• Minimum of Bachelor’s Degree in Spanish
  • Ability to engage students to converse in Spanish in and out of class
  • Excellent writing skills both in English and Spanish.
  • Ability to communicate effectively with students and parents
  • Ability to collaborate with colleagues
  • Ability to sponsor a significant activity
  • Comfort with the independent school setting and involvement
  • Understand and exhibit high standards of professional conduct
  • Warmth, sense of humor, and tact
  • Experience and willingness to use technology in the classroom preferred

For more information, visit http://www.york.org/storage/Spanish%2014-15.pdf

Feel free to email me if you have any questions or need mentoring in applying to these jobs (Hala Sun, Diversity and Outreach Peer Advisor, hsun@graddiv.ucsb.edu)

Monday
Mar312014

How to Tell Your Advisor that Faculty Life Is Not for You

AdvisorCredit: Funding PeerMany graduate students have anxiety telling their advisors about their desire not to follow the sweet faculty life. Based on what I've seen and experienced at UCSB, graduate advisors think their students want to be just like them.

So how do you break your advisor's heart – and still get that reference or permission to do an internship out of the department? The following is my personal advice on how to handle the situation.

Prepare for the conversation

First, frame your conversation to stress the difficult job market for academia and that you want to be prepared for the possibility of not landing that sweet tenure-track job in Nowheresville, USA.

Next, do research on what options are available to you in your field of study.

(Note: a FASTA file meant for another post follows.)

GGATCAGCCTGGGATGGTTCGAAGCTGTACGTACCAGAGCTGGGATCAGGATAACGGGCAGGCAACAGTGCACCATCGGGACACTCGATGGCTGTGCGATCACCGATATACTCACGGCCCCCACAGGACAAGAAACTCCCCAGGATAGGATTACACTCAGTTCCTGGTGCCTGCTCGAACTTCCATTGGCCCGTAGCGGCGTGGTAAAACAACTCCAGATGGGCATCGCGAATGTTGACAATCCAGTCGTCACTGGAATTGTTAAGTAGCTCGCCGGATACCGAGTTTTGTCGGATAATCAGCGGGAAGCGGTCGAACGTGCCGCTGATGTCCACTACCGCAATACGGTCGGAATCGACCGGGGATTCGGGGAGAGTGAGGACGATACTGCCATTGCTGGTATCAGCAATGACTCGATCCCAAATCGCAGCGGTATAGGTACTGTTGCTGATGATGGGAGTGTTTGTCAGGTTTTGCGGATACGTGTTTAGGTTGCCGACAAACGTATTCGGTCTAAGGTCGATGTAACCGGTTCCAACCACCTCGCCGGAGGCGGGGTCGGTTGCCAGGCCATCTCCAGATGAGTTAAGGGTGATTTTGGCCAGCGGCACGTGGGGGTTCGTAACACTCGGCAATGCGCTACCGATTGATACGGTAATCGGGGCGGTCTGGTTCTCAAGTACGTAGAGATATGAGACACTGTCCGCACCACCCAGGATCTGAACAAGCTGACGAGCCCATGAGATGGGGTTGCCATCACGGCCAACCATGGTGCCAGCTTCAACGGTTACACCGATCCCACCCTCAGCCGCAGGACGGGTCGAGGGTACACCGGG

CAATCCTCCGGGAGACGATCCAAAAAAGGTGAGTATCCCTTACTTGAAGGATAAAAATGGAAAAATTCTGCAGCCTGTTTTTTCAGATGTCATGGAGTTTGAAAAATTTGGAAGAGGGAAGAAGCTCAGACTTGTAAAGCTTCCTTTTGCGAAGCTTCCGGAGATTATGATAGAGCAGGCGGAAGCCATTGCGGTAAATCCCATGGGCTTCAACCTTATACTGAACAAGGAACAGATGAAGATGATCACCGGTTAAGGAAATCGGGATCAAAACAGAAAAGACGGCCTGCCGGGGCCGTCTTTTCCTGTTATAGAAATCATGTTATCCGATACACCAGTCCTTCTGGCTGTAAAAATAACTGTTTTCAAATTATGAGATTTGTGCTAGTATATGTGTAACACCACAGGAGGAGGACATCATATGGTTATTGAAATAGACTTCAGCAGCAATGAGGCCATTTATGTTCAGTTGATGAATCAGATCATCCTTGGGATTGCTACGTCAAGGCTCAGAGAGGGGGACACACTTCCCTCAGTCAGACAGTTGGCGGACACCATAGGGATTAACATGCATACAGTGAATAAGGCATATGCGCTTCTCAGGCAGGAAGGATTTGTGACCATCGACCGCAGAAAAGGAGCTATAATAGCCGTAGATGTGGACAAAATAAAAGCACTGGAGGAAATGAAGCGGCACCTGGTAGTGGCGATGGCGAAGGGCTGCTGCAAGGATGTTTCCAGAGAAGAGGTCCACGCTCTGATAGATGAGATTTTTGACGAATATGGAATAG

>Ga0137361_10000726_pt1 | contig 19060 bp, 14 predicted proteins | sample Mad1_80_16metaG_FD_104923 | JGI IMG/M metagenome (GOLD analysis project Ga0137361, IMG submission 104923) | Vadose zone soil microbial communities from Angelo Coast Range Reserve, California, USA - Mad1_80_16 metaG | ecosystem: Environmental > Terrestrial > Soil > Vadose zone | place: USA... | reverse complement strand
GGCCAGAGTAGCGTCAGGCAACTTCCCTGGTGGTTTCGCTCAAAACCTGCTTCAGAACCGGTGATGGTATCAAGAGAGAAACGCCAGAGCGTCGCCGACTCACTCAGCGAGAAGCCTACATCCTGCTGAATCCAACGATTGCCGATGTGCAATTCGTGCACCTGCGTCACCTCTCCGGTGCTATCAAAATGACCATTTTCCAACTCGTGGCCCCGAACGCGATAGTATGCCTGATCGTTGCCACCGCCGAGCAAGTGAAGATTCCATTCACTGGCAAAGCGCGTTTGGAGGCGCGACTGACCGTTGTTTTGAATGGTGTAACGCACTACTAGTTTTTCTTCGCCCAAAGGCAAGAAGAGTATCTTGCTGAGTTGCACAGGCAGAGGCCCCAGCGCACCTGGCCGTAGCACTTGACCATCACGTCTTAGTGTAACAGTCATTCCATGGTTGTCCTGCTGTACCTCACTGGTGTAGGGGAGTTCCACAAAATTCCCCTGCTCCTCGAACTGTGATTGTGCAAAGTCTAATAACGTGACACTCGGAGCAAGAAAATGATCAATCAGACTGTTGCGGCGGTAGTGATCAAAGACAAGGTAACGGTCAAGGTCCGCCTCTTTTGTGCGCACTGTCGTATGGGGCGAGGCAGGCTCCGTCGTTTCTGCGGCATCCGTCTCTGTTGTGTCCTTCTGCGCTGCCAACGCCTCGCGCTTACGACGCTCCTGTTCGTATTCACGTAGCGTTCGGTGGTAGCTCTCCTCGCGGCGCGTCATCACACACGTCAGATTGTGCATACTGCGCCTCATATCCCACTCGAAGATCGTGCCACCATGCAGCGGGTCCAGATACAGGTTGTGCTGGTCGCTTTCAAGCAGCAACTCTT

Then, have a plan of what you are going to say and what research you have done.

Address push/pull factors

Let your advisor know what is pushing you away from academia and what is pulling you toward another field.

Push factors can include things such as the difficult job market in academia, your mounting financial obligations, and your geographical limitations.

Pull factors can include how you feel you can make a better, more meaningful contribution to a non-academic field such as government, non-profit, industry, or administration.

Ask for something specific

Be polite and explain to your advisor what you exactly need from him or her, in terms of a letter of reference or  permission to work in a non-academic internship.

Prepare a cheat sheet to show how the advisor can write your non-academic reference to best present your skills.

If things go wrong

Most advisors will be helpful, but if you feel your advisor is being unreasonable, you always have recourse to your department chair or the Graduate Division.

For more information on this topic, read The Chronicle of Higher Education advice article by L. Maren Wood, "How to Tell Your Advisor."